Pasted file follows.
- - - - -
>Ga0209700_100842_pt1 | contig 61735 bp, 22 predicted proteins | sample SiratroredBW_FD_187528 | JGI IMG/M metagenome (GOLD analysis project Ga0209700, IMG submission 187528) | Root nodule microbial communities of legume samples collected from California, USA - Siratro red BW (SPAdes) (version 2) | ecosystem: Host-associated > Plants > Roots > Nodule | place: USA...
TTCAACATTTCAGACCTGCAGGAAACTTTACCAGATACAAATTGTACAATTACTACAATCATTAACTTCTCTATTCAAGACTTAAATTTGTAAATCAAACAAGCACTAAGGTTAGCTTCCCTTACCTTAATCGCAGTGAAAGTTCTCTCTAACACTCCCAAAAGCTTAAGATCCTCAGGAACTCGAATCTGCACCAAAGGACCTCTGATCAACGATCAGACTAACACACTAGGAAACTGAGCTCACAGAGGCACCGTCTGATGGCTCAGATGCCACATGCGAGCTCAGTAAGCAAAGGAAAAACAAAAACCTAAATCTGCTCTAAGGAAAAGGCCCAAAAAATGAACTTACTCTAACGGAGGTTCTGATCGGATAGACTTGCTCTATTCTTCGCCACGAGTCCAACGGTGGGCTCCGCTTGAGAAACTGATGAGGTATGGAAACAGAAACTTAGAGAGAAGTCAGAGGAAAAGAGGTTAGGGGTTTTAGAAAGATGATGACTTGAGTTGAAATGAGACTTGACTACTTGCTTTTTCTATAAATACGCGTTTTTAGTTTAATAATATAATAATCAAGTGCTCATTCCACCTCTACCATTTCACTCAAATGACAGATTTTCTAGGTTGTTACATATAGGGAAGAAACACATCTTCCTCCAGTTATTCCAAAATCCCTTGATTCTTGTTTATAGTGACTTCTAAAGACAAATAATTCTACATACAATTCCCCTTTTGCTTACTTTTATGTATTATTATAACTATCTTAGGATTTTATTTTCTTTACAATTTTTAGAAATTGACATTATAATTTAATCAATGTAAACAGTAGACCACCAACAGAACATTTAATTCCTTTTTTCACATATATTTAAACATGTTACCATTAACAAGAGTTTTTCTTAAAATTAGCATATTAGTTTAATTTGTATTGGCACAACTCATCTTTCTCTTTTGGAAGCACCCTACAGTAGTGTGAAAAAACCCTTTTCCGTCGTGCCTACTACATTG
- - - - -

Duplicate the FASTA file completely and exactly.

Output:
>Ga0209700_100842_pt1 | contig 61735 bp, 22 predicted proteins | sample SiratroredBW_FD_187528 | JGI IMG/M metagenome (GOLD analysis project Ga0209700, IMG submission 187528) | Root nodule microbial communities of legume samples collected from California, USA - Siratro red BW (SPAdes) (version 2) | ecosystem: Host-associated > Plants > Roots > Nodule | place: USA...
TTCAACATTTCAGACCTGCAGGAAACTTTACCAGATACAAATTGTACAATTACTACAATCATTAACTTCTCTATTCAAGACTTAAATTTGTAAATCAAACAAGCACTAAGGTTAGCTTCCCTTACCTTAATCGCAGTGAAAGTTCTCTCTAACACTCCCAAAAGCTTAAGATCCTCAGGAACTCGAATCTGCACCAAAGGACCTCTGATCAACGATCAGACTAACACACTAGGAAACTGAGCTCACAGAGGCACCGTCTGATGGCTCAGATGCCACATGCGAGCTCAGTAAGCAAAGGAAAAACAAAAACCTAAATCTGCTCTAAGGAAAAGGCCCAAAAAATGAACTTACTCTAACGGAGGTTCTGATCGGATAGACTTGCTCTATTCTTCGCCACGAGTCCAACGGTGGGCTCCGCTTGAGAAACTGATGAGGTATGGAAACAGAAACTTAGAGAGAAGTCAGAGGAAAAGAGGTTAGGGGTTTTAGAAAGATGATGACTTGAGTTGAAATGAGACTTGACTACTTGCTTTTTCTATAAATACGCGTTTTTAGTTTAATAATATAATAATCAAGTGCTCATTCCACCTCTACCATTTCACTCAAATGACAGATTTTCTAGGTTGTTACATATAGGGAAGAAACACATCTTCCTCCAGTTATTCCAAAATCCCTTGATTCTTGTTTATAGTGACTTCTAAAGACAAATAATTCTACATACAATTCCCCTTTTGCTTACTTTTATGTATTATTATAACTATCTTAGGATTTTATTTTCTTTACAATTTTTAGAAATTGACATTATAATTTAATCAATGTAAACAGTAGACCACCAACAGAACATTTAATTCCTTTTTTCACATATATTTAAACATGTTACCATTAACAAGAGTTTTTCTTAAAATTAGCATATTAGTTTAATTTGTATTGGCACAACTCATCTTTCTCTTTTGGAAGCACCCTACAGTAGTGTGAAAAAACCCTTTTCCGTCGTGCCTACTACATTG